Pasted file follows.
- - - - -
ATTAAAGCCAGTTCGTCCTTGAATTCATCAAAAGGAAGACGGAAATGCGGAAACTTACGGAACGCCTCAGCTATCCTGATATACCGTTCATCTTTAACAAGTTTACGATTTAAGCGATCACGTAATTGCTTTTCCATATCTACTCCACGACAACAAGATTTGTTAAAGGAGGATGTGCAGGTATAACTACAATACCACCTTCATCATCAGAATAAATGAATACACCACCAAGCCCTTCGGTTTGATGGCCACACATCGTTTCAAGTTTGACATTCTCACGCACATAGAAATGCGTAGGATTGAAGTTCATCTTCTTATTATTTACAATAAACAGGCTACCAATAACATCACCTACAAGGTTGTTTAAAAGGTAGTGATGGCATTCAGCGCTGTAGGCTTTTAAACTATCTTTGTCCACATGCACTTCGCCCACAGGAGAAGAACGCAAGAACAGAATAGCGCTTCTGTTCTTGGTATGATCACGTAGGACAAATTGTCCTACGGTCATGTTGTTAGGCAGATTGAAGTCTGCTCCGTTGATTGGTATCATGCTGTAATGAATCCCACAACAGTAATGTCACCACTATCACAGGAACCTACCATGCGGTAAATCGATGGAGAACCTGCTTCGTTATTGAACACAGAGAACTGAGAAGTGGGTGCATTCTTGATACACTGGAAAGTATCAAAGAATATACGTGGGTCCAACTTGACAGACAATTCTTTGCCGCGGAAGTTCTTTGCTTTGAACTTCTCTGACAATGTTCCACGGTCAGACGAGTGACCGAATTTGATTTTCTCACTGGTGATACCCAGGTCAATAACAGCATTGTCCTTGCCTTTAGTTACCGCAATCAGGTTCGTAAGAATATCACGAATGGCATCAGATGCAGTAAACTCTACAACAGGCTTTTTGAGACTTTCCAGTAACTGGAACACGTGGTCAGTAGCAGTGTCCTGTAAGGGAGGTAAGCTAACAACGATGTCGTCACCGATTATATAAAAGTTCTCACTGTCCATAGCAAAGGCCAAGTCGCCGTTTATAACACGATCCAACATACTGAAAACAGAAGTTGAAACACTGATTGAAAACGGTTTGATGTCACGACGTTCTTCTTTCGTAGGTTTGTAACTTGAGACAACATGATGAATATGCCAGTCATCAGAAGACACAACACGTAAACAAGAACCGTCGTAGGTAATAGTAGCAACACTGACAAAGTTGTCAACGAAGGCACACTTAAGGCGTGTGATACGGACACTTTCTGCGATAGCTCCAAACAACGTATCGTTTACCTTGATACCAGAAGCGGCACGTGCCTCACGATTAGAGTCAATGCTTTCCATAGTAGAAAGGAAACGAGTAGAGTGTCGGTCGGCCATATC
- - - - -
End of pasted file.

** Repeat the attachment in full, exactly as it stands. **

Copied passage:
ATTAAAGCCAGTTCGTCCTTGAATTCATCAAAAGGAAGACGGAAATGCGGAAACTTACGGAACGCCTCAGCTATCCTGATATACCGTTCATCTTTAACAAGTTTACGATTTAAGCGATCACGTAATTGCTTTTCCATATCTACTCCACGACAACAAGATTTGTTAAAGGAGGATGTGCAGGTATAACTACAATACCACCTTCATCATCAGAATAAATGAATACACCACCAAGCCCTTCGGTTTGATGGCCACACATCGTTTCAAGTTTGACATTCTCACGCACATAGAAATGCGTAGGATTGAAGTTCATCTTCTTATTATTTACAATAAACAGGCTACCAATAACATCACCTACAAGGTTGTTTAAAAGGTAGTGATGGCATTCAGCGCTGTAGGCTTTTAAACTATCTTTGTCCACATGCACTTCGCCCACAGGAGAAGAACGCAAGAACAGAATAGCGCTTCTGTTCTTGGTATGATCACGTAGGACAAATTGTCCTACGGTCATGTTGTTAGGCAGATTGAAGTCTGCTCCGTTGATTGGTATCATGCTGTAATGAATCCCACAACAGTAATGTCACCACTATCACAGGAACCTACCATGCGGTAAATCGATGGAGAACCTGCTTCGTTATTGAACACAGAGAACTGAGAAGTGGGTGCATTCTTGATACACTGGAAAGTATCAAAGAATATACGTGGGTCCAACTTGACAGACAATTCTTTGCCGCGGAAGTTCTTTGCTTTGAACTTCTCTGACAATGTTCCACGGTCAGACGAGTGACCGAATTTGATTTTCTCACTGGTGATACCCAGGTCAATAACAGCATTGTCCTTGCCTTTAGTTACCGCAATCAGGTTCGTAAGAATATCACGAATGGCATCAGATGCAGTAAACTCTACAACAGGCTTTTTGAGACTTTCCAGTAACTGGAACACGTGGTCAGTAGCAGTGTCCTGTAAGGGAGGTAAGCTAACAACGATGTCGTCACCGATTATATAAAAGTTCTCACTGTCCATAGCAAAGGCCAAGTCGCCGTTTATAACACGATCCAACATACTGAAAACAGAAGTTGAAACACTGATTGAAAACGGTTTGATGTCACGACGTTCTTCTTTCGTAGGTTTGTAACTTGAGACAACATGATGAATATGCCAGTCATCAGAAGACACAACACGTAAACAAGAACCGTCGTAGGTAATAGTAGCAACACTGACAAAGTTGTCAACGAAGGCACACTTAAGGCGTGTGATACGGACACTTTCTGCGATAGCTCCAAACAACGTATCGTTTACCTTGATACCAGAAGCGGCACGTGCCTCACGATTAGAGTCAATGCTTTCCATAGTAGAAAGGAAACGAGTAGAGTGTCGGTCGGCCATATC